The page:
By Ariel Worthy
Times staff writer
As biopics go, “Nina” may be one of the most talked about and controversial biographical films in recent memory—and it won’t even be in theaters for another month.
When the trailer was released for the upcoming film about the late singer and activist Nina Simone, otherwise known as “The High Priestess of Soul,” people wasted no time criticizing its production, mainly citing the casting of actress Zoe Saldana in the role of Simone.
“Cool story but please take Nina’s name out your mouth. For the rest of your life” came a tweet from Simone’s official Twitter account. It is unclear who is running the singer’s Twitter account, but her relatives said a family friend, Aaron Overfield, managed the official website and Facebook page years ago.
Much of the controversy has circled around the fact that Saldana, a fair-skinned actress with a narrow nose, was chosen to play Simone, who had a rich, dark complexion and broad nose. For the film, makeup artists darkened Saldana’s skin and fit the actress with a prosthetic nose.
Singer India.Arie said Saldana “looks like a person in blacker face” in an open letter expressing her disappointment with the film.
“Nina,” which will be in theaters on April 22, is just one of three upcoming biopics about African Americans that have generated national interest.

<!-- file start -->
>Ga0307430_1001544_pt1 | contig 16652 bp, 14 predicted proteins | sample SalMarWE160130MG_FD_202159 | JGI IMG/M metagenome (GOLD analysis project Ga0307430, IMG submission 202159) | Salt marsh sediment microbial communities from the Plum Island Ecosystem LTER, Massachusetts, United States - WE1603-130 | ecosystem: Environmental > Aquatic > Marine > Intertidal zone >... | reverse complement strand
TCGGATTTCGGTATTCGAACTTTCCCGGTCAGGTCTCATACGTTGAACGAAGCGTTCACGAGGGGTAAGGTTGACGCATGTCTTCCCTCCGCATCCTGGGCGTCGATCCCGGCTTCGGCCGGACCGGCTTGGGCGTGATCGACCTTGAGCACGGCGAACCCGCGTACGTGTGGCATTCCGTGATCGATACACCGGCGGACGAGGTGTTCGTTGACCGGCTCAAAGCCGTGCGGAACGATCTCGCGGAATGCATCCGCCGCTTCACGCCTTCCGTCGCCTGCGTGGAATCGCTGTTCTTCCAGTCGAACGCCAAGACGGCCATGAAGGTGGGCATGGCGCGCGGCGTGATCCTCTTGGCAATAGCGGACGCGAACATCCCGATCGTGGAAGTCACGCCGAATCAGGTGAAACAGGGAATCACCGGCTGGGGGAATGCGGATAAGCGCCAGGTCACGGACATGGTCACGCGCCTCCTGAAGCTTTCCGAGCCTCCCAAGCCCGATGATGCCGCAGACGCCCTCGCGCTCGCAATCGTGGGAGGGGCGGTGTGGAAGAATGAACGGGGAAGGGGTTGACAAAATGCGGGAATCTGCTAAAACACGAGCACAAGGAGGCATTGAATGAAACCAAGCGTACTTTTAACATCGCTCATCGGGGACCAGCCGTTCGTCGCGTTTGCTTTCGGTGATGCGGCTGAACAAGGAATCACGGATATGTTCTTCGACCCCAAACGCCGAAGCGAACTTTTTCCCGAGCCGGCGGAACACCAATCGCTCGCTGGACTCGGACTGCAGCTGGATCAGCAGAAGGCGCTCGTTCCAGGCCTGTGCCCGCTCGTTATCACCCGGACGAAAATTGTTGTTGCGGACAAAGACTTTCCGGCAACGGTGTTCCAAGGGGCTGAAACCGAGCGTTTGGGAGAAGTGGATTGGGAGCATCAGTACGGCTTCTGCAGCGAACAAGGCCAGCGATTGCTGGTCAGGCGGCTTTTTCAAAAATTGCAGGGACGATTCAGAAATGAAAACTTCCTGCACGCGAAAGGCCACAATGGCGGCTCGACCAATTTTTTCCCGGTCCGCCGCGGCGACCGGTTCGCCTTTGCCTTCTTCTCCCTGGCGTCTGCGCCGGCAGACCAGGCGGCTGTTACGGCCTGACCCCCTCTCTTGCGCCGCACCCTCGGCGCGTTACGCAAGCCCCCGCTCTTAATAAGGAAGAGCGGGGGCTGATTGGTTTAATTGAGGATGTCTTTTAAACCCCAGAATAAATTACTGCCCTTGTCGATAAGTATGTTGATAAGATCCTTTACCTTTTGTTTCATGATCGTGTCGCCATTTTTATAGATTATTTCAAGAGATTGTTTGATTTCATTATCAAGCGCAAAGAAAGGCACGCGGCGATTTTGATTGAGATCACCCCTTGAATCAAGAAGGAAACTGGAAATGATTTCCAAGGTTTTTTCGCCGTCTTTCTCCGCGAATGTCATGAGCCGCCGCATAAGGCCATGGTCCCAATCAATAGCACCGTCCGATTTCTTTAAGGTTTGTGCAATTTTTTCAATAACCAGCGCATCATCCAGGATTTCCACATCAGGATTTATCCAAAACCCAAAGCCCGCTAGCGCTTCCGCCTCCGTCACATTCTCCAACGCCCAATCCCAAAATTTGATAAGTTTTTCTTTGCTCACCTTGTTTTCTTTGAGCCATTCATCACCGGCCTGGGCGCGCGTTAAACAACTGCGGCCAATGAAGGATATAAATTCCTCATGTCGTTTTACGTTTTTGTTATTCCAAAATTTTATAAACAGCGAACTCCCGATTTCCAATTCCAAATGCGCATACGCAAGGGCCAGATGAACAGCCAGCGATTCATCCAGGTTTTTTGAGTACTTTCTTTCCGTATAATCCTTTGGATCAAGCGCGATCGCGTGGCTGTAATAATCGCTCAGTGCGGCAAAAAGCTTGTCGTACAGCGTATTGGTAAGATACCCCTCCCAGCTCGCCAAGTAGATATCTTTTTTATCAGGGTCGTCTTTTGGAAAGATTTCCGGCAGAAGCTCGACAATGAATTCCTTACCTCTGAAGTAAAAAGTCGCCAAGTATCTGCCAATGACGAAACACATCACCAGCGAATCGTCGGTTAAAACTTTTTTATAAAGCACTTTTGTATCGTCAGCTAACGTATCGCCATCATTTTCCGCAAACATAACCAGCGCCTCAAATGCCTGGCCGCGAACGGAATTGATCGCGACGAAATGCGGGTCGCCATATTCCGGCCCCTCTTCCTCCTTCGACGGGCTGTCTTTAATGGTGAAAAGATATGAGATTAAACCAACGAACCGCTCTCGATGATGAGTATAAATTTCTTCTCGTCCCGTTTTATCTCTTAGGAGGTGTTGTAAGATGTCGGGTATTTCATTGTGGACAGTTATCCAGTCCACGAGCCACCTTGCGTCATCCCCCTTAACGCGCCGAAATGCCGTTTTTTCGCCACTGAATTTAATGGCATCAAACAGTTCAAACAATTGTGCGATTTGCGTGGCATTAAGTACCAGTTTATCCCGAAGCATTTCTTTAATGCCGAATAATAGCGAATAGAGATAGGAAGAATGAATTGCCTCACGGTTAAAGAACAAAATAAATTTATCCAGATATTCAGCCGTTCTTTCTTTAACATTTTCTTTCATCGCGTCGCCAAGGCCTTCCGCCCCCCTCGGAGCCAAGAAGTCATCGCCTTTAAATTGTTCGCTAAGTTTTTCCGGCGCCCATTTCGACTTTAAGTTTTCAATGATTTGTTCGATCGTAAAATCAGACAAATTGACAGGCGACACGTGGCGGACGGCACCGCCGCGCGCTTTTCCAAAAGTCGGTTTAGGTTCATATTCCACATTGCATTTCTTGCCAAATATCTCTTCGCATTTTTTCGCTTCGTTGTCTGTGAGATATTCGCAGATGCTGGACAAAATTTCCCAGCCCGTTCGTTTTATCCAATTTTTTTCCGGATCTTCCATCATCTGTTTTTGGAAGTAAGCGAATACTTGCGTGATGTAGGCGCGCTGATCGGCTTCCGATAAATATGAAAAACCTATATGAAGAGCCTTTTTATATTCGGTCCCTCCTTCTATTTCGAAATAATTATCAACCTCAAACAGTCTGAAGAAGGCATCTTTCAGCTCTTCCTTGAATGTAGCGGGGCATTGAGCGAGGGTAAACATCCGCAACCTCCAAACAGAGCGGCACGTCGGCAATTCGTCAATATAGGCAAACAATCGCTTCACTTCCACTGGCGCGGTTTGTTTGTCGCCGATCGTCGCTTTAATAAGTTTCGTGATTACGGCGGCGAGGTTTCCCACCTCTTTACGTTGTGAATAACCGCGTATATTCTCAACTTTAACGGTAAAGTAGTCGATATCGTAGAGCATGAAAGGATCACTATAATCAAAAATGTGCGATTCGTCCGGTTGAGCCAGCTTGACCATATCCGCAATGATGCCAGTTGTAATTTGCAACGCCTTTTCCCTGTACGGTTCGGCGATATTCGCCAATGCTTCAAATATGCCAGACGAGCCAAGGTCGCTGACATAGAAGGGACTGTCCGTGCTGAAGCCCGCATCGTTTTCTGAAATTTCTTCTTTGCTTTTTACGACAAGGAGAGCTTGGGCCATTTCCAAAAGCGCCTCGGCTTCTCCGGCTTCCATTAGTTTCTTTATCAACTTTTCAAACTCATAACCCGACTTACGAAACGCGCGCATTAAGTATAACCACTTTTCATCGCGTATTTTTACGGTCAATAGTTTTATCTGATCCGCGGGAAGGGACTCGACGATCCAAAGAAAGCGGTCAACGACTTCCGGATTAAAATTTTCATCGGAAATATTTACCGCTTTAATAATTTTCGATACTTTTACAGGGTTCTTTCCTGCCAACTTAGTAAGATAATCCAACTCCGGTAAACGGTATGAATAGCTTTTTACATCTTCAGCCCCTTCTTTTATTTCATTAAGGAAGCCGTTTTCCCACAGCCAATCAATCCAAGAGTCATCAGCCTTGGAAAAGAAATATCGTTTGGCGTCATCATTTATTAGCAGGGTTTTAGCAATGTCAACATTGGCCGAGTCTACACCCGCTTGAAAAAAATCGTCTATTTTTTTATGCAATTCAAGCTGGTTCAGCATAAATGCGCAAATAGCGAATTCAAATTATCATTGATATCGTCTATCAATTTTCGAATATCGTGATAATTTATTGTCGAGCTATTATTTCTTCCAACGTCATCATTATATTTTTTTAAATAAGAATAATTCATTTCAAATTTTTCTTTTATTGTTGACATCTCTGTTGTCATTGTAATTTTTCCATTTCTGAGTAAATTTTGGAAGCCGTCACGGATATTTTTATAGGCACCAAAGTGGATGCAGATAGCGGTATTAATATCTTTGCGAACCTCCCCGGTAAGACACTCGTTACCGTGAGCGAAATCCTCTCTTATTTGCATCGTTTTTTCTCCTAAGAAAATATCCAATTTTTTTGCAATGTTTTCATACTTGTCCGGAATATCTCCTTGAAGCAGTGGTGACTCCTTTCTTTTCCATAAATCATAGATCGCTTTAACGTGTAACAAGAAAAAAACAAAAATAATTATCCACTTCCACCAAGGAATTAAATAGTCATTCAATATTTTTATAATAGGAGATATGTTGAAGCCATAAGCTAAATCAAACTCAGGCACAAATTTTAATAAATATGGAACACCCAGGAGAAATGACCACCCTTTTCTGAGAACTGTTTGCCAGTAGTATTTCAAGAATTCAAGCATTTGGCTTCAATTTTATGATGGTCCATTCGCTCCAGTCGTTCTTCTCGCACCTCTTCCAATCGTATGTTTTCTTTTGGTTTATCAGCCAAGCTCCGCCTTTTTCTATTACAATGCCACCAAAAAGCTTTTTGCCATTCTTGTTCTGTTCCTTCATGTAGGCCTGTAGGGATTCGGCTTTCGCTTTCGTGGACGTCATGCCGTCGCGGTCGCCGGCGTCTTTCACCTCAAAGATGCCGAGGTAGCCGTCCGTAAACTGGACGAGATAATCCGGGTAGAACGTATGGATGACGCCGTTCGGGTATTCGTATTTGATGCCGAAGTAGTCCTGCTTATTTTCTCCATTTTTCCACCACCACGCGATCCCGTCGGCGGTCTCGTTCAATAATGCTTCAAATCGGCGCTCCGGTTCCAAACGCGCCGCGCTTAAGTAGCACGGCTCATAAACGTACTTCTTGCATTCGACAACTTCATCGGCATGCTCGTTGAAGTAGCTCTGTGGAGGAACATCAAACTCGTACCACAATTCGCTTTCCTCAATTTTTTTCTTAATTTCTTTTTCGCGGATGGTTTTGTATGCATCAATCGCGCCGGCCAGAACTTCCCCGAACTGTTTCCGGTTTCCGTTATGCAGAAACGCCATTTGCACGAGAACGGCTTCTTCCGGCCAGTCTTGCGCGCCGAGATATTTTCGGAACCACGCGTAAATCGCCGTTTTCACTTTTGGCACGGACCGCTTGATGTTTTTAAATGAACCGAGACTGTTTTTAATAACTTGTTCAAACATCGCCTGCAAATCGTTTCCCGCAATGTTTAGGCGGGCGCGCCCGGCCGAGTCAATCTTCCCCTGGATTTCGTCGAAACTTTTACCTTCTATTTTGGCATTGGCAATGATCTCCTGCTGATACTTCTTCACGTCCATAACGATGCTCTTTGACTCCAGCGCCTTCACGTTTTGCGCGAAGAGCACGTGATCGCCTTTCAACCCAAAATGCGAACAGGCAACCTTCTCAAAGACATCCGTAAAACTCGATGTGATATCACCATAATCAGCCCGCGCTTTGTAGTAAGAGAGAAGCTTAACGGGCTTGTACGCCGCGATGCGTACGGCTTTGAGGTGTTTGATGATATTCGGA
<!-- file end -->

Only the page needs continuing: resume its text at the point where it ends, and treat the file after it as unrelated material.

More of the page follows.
“Miles Ahead,” starring Don Cheadle as jazz icon Miles Davis, will be in theaters on April 1. And director Nate Parker’s “The Birth of a Nation,” about Nat Turner’s 1830s slave rebellion, will be in theaters this fall. The latter sold for a record $17.5 million at the Sundance Film Festival in January 2016.
Biopics are a mainstay for moviegoers, and the films often have been known to define the careers of actors. Remember the acclaimed performances of Jamie Foxx as singer Ray Charles in “Ray” and George C. Scott as U.S. Gen. George S. Patton in “Patton”?
None of those roles sparked an outcry about the casting choice for the lead character, however. It’s different for “Nina.”
Nina Simone was famous her music and Civil Rights activism from the 1950s to the 1970s. Much of the controversy surrounding the film about her extraordinary life revolves around the fact that Saldana looks nothing like Simone, who was proud of her features.
When the casting was announced in 2012 Simone’s daughter, Lisa Simone Kelly, said, “… appearance-wise, this is not the best choice.”
“My mother was raised at a time when she was told her nose was too wide, her skin was too dark,” Kelly said in a 2012 interview with the New York Times.
Ayana Turner, lead journalist for iPUSH magazine, said, “People are so used to Hollywood wanting to put the fair-skinned people in front of the camera. It’s been this way since Harry Belafonte. I think it’s like saying if you’re not fair skinned you won’t be accepted.”
“I think it’s a fair argument from India.Arie,” Turner added. “It’s the old paper bag syndrome, where if you’re not light, you’re not considered beautiful.”
India.Arie suggested other people who could have played Simone, like Simone’s daughter.
Not everyone feels that way, though.